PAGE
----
Medical Power Of Attorney

A medical power of attorney does two things: First, it allows you to appoint someone as your agent for purposes of making medical decisions. That person is called your "patient advocate." Second, it allows you to express your wishes concerning life-sustaining measures and similar matters. Notably, however, although you express your wishes, your patient advocate is not legally bound to follow those wishes. A court, however, will typically defer to the wishes you express in a medical power of attorney, should a dispute arise concerning your medical care. For that reason, it is good to formalize your wishes in a medical power of attorney.

Unlike the agent under a general durable power of attorney, your patient advocate does not have power to make medical decisions for you unless you are unable to do so yourself.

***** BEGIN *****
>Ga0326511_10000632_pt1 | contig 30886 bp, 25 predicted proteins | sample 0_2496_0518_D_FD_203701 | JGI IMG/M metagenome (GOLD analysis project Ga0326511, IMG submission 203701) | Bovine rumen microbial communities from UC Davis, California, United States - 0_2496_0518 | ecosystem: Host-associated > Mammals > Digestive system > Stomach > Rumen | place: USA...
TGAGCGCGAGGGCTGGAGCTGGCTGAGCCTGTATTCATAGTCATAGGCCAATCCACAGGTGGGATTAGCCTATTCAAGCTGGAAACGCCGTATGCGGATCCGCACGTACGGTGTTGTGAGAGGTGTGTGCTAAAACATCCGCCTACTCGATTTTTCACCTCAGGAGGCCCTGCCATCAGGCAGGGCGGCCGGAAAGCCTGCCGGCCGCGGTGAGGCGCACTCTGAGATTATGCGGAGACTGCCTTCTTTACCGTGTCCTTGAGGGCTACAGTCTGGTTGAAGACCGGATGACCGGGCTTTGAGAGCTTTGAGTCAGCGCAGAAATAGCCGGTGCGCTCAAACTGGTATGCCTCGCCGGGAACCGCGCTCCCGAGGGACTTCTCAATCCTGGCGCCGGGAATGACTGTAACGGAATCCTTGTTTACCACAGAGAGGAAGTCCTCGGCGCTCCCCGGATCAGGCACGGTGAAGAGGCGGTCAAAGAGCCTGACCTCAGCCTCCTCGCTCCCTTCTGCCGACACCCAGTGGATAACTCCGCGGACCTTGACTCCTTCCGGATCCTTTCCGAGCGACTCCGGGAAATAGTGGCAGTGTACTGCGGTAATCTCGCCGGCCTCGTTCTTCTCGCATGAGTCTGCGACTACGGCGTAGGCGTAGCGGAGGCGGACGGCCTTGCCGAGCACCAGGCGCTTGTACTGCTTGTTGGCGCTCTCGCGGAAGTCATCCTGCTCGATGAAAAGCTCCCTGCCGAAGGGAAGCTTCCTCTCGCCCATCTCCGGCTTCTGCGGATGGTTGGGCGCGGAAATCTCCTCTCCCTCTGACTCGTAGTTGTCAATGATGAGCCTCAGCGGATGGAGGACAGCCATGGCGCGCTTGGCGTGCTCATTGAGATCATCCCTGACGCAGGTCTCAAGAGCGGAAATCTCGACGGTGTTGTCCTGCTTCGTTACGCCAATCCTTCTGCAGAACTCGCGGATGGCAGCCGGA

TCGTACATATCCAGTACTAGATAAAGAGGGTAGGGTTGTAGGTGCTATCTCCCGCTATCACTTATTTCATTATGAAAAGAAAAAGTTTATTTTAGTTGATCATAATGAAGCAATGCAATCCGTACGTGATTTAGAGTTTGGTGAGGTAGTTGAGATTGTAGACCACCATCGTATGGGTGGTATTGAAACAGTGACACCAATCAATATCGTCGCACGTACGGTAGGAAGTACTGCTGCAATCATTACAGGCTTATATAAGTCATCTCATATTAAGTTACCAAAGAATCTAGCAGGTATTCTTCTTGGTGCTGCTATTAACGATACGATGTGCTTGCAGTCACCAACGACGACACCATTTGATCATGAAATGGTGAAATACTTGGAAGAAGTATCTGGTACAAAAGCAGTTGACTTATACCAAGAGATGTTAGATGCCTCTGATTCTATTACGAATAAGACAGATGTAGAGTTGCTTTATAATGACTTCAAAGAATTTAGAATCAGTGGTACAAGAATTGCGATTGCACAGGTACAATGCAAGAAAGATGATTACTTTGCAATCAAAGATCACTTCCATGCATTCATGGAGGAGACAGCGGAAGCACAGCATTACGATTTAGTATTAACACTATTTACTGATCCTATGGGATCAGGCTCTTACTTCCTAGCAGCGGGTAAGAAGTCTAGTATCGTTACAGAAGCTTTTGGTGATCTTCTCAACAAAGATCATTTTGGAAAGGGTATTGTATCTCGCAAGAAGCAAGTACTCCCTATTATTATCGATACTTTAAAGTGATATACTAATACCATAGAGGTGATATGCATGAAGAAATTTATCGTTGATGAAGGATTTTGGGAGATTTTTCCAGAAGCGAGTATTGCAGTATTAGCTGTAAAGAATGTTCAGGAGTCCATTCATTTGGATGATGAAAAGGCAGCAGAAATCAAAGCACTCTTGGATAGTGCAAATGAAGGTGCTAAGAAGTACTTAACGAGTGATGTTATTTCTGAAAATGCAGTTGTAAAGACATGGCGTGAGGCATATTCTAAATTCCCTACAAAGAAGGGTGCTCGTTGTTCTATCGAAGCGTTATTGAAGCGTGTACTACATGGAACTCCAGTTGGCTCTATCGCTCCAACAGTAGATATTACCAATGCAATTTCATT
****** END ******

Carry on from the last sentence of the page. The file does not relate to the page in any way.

A medical power of attorney will often preclude the need for a guardian to be appointed for you by the probate court in the event you become incapacitated. Should someone initiate a guardianship proceeding in probate court, the person you have named as your patient advocate will typically be given priority for appointment as your guardian.

Should you wish to discuss the benefits of a medical power of attorney, please call us for a free consultation (888-526-4489).